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Why The Internet Fails Essay

7320 words - 29 pages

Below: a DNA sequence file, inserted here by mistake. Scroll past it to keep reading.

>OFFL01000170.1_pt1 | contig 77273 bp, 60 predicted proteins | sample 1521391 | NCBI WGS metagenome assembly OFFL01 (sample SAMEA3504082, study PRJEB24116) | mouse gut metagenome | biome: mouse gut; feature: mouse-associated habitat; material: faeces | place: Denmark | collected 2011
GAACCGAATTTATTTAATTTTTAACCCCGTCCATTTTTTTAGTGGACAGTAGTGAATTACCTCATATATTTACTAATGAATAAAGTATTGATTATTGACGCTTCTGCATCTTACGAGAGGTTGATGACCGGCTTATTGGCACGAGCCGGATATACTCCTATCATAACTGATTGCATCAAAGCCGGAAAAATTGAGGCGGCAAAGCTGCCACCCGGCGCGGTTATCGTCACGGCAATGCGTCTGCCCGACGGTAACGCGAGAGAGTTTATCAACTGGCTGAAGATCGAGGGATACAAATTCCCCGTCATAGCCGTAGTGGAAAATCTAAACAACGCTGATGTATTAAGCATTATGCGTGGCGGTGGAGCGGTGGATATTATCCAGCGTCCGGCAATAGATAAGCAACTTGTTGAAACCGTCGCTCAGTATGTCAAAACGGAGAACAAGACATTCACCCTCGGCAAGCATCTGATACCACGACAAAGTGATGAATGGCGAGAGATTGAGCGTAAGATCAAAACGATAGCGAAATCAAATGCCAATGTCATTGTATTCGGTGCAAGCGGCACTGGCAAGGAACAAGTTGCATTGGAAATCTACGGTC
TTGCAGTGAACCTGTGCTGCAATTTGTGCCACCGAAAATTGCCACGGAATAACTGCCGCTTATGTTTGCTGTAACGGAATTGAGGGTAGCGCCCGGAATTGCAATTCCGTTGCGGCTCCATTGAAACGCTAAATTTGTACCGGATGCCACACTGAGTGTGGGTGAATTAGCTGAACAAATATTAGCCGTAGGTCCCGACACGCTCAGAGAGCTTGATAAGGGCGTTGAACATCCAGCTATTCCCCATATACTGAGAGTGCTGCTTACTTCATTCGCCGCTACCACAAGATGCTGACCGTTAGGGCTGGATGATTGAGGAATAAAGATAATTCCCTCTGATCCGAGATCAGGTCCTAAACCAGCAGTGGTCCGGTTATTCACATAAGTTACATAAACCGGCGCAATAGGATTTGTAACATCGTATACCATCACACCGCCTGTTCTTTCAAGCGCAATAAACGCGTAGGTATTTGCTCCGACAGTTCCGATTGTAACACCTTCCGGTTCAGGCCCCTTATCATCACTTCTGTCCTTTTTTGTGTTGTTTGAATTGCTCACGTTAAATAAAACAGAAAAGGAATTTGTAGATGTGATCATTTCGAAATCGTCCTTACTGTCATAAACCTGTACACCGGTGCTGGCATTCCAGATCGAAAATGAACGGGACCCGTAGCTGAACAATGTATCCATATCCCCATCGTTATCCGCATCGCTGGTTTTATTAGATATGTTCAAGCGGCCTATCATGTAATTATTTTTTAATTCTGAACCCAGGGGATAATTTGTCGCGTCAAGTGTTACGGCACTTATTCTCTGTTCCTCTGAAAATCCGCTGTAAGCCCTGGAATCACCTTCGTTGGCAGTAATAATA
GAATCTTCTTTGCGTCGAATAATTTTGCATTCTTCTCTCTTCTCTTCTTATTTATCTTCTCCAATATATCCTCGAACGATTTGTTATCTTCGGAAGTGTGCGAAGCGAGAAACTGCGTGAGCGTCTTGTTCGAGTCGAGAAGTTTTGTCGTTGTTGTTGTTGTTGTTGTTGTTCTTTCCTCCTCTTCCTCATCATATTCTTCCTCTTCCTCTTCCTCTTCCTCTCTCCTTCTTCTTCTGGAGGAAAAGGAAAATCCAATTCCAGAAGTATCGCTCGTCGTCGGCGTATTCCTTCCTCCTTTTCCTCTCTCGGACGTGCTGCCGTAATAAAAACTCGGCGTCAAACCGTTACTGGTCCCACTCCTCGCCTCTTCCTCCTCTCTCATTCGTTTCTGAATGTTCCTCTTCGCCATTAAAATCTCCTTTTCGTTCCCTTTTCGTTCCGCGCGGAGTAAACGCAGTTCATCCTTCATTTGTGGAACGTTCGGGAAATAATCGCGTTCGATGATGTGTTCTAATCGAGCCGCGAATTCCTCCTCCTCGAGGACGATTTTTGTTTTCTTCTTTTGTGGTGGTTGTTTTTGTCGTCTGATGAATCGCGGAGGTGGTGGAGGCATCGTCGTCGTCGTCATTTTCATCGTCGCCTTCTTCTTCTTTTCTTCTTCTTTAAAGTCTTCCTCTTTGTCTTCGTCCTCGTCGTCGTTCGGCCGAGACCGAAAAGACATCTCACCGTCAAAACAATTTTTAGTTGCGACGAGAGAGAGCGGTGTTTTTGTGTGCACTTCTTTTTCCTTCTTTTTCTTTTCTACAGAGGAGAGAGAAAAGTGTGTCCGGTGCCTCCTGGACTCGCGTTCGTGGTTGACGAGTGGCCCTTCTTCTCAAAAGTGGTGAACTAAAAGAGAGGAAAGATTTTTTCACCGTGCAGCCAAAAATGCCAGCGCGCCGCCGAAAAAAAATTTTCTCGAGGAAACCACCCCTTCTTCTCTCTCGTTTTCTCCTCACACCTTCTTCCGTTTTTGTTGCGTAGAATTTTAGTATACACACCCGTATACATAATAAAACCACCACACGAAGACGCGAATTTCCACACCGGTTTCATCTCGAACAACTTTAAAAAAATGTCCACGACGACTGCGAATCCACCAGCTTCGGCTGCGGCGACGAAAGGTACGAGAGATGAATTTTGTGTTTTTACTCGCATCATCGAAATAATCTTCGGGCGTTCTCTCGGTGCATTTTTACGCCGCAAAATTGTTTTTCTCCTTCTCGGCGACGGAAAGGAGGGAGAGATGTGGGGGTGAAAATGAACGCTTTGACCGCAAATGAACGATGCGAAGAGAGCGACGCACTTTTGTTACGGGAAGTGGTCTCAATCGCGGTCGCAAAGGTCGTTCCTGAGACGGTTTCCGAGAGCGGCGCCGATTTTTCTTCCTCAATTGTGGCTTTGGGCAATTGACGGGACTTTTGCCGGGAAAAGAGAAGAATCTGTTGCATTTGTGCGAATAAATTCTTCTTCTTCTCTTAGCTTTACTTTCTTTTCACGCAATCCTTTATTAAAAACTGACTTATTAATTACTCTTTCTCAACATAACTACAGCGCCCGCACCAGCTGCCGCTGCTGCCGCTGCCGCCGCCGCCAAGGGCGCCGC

why web journals suck last updated: 6/1/00 Table of Contents Introduction Why You Might Not Want To Keep A Journal Where To Begin Elements Of Excellent And Good Journals Content Writing style Visual style Audience awareness What You Shouldn't Do Star Power: When They Really, Really Like You Types of Journals Frequently Asked Questions (New: October 20) -------------------------------------------------------------------------------- Introduction, Or Why I've Written This I began my journal in June of 1996. At that time, there were perhaps 20 journals online. I've loved journals and journaling and put up an entire essay on the topic -- there are tons and tons of ways to keep a journal. That page was then and still is now one of the most comprehensive guides to paper journaling online. (There are now others: Diarist.Net and Metajournals, to name but two.) Today there are several hundred journals online, with more being added every day. At first it was great: I met a lot of great people and read lots of great writing. But now journaling is what someone does with a web page when they can't think of anything else to do.Why have I written this essay? Why am I putting my thoughts together on what is (obviously) a very personal and subjective experience? For a couple of reasons: I like online journals and I want to help them thrive by pointing out what works and what brings one reader back again and again.I want to point out some flaws that mar some otherwise deserving journals.I want to stop this trend of people putting up a web journal when they haven't thought through what keeping a public journal means.I have an ego the size of a planet.By deserving journal I mean deserving of being read."But!" I hear you cry. "But these are journals! Diaries! People's innermost thoughts! They shouldn't be critiqued by bourgeois literary standards." Then hey: keep the journals off the airwaves. Putting them on the Web is publishing them (and falls under all current and international publishing and copyright laws), and publications have benchmarks.My analysis of the online journals and what the authors should consider depends on one major premise: The author has put them on the Web for an audience.If you don't care about having readers and you could care less whether visitors ever return to your site, my words probably won't mean anything to you.But if you check your access logs occasionally or keep a visitor counter, you're lying.(The only exception to this rule I accept is if you keep a journal on the web as a way of keeping in contact with friends: sort of a private collection of letters. In this case, you should keep the URL secret, keep the journal password-protected, and avoid talking about the journal entirely with people not on the list of acceptable readers.(To do anything else and yet insist your journal is private and not for readers is disingenuous at best.) -------------------------------------------------------------------------------- Danger, Will...

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